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Studio Salon | Storytelling Saturdays with What Would an HIV Doula Do?

San Francisco Bay Guardian Newspaper Clipping. "To Die in Chowchilla," 1994. Article by Noelle Hanrahan. Judy Greenspan Papers, LGBT Community Center National History Archive.

1019
2:00pm—
4:00pm

Studio Museum 127, 429 W. 127th St.

Adult Programs, inHarlem, Literature & Film Programs

Join us for an archival deep dive into the HIV prison advocacy work of the early 1990s. Facilitated by Katherine Cheairs and Jawanza Williams of What Would an HIV Doula Do? collective, we will read and discuss excerpts from The Fire Inside and Newsletter of the California Coalition for Women Prisoners, as well as poetry, personal letters, and articles written by Joann Walker and other women who advocated for access to HIV/AIDS treatment while incarcerated. The selections provided are from the archive of Judy Greenspan, a former member of the Prison Issues Committee of ACT UP San Francisco.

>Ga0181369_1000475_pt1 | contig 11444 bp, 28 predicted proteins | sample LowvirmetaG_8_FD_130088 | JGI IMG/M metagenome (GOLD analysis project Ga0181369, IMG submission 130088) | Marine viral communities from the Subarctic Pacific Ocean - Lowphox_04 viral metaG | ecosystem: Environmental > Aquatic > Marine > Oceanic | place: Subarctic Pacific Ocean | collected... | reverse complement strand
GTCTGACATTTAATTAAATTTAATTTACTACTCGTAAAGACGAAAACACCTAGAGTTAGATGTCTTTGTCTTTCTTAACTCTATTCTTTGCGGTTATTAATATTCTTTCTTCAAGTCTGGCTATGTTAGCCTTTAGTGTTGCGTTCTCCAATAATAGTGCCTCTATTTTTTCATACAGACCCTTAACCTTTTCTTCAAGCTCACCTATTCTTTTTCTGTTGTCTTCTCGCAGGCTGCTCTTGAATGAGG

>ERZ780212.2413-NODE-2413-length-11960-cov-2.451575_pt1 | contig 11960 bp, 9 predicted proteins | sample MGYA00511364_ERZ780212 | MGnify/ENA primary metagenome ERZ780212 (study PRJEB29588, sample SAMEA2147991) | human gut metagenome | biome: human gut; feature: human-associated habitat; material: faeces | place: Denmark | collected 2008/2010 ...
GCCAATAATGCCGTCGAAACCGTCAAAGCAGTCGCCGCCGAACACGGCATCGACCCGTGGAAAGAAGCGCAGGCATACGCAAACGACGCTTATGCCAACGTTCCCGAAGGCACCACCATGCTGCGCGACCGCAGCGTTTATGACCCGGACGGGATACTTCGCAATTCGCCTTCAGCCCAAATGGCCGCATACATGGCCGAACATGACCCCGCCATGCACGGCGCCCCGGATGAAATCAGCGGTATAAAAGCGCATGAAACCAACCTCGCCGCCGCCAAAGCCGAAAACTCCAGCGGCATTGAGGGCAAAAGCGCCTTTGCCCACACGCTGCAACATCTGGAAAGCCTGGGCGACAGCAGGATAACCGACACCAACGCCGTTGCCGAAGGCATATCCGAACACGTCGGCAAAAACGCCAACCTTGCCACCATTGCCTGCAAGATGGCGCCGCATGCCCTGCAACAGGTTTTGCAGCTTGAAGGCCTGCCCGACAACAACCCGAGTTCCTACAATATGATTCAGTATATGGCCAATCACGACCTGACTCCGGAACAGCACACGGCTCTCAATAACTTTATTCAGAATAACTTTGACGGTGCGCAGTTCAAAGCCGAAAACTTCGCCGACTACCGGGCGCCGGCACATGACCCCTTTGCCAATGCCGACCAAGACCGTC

This Storytelling Saturday session is organized around the recent exhibition, Metanoia: Transformation Through AIDS Archives and ActivismMetanoia is an archival examination of community-based responses to the ongoing AIDS crisis in the USA. The exhibition’s title is of Greek origin and expresses the possibility of change through transformation.

Throughout the run of Radical Reading Room at Studio Museum 127, drop by on the first and third Saturdays of each month to contribute your text to the community archive and discuss its personal and collective importance. Centering radical approaches to storytelling, programs in this series may take the form of writing workshops, zine-making workshops, or live oral histories led by members of our creative community.

This program is accessible by wheelchair and other forms of walking assistance.

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